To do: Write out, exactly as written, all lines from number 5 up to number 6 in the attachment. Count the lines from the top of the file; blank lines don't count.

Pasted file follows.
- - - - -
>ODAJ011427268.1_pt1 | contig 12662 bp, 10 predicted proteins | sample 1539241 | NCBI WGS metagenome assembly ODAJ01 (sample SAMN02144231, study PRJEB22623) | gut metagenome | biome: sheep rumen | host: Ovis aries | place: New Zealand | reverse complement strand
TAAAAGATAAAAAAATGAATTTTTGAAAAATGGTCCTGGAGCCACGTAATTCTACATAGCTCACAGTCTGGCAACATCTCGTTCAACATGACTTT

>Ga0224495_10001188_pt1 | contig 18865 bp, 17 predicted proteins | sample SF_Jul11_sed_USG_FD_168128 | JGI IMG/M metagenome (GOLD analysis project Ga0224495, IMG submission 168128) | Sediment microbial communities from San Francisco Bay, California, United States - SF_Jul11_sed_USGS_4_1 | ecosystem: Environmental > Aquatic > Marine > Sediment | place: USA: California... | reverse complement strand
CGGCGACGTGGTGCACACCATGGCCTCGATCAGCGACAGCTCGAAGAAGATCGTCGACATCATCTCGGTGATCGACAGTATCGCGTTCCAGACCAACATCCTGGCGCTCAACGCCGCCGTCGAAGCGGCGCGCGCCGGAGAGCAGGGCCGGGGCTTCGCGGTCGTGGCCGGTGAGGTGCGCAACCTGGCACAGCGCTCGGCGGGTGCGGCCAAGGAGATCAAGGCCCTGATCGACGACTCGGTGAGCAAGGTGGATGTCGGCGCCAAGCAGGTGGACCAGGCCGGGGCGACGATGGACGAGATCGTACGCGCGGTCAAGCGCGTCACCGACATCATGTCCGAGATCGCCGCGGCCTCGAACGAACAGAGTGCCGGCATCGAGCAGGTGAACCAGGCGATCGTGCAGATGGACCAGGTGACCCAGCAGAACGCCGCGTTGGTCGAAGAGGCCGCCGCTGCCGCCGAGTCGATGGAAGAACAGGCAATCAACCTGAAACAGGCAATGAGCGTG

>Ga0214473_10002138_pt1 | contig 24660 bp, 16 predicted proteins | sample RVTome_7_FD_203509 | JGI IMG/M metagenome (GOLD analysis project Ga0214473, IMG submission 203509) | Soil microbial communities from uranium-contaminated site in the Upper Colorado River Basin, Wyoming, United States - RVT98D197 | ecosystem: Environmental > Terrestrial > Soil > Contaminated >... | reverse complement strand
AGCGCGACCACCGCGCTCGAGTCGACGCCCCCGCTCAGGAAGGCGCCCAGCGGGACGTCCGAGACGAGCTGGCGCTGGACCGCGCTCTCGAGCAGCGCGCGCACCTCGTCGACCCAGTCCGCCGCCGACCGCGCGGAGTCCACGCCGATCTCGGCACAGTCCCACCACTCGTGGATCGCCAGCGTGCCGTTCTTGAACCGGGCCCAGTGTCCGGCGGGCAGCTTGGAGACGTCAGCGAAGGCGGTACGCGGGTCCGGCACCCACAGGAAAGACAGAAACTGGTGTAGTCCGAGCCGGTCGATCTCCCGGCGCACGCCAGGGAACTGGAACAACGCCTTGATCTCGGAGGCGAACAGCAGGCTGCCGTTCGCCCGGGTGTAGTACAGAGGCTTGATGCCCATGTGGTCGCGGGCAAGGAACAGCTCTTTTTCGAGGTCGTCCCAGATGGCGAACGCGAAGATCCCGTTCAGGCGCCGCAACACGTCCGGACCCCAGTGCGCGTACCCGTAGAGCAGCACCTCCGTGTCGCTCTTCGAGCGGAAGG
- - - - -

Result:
>Ga0214473_10002138_pt1 | contig 24660 bp, 16 predicted proteins | sample RVTome_7_FD_203509 | JGI IMG/M metagenome (GOLD analysis project Ga0214473, IMG submission 203509) | Soil microbial communities from uranium-contaminated site in the Upper Colorado River Basin, Wyoming, United States - RVT98D197 | ecosystem: Environmental > Terrestrial > Soil > Contaminated >... | reverse complement strand
AGCGCGACCACCGCGCTCGAGTCGACGCCCCCGCTCAGGAAGGCGCCCAGCGGGACGTCCGAGACGAGCTGGCGCTGGACCGCGCTCTCGAGCAGCGCGCGCACCTCGTCGACCCAGTCCGCCGCCGACCGCGCGGAGTCCACGCCGATCTCGGCACAGTCCCACCACTCGTGGATCGCCAGCGTGCCGTTCTTGAACCGGGCCCAGTGTCCGGCGGGCAGCTTGGAGACGTCAGCGAAGGCGGTACGCGGGTCCGGCACCCACAGGAAAGACAGAAACTGGTGTAGTCCGAGCCGGTCGATCTCCCGGCGCACGCCAGGGAACTGGAACAACGCCTTGATCTCGGAGGCGAACAGCAGGCTGCCGTTCGCCCGGGTGTAGTACAGAGGCTTGATGCCCATGTGGTCGCGGGCAAGGAACAGCTCTTTTTCGAGGTCGTCCCAGATGGCGAACGCGAAGATCCCGTTCAGGCGCCGCAACACGTCCGGACCCCAGTGCGCGTACCCGTAGAGCAGCACCTCCGTGTCGCTCTTCGAGCGGAAGG